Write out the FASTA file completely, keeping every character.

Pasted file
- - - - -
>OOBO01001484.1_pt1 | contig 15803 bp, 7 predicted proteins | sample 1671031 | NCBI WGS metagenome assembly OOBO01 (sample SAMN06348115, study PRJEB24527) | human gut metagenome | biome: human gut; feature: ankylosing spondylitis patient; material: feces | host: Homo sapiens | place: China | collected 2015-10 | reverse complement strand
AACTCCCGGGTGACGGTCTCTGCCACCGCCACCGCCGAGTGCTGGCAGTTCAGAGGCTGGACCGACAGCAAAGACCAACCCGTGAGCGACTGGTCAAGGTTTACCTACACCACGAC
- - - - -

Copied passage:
>OOBO01001484.1_pt1 | contig 15803 bp, 7 predicted proteins | sample 1671031 | NCBI WGS metagenome assembly OOBO01 (sample SAMN06348115, study PRJEB24527) | human gut metagenome | biome: human gut; feature: ankylosing spondylitis patient; material: feces | host: Homo sapiens | place: China | collected 2015-10 | reverse complement strand
AACTCCCGGGTGACGGTCTCTGCCACCGCCACCGCCGAGTGCTGGCAGTTCAGAGGCTGGACCGACAGCAAAGACCAACCCGTGAGCGACTGGTCAAGGTTTACCTACACCACGAC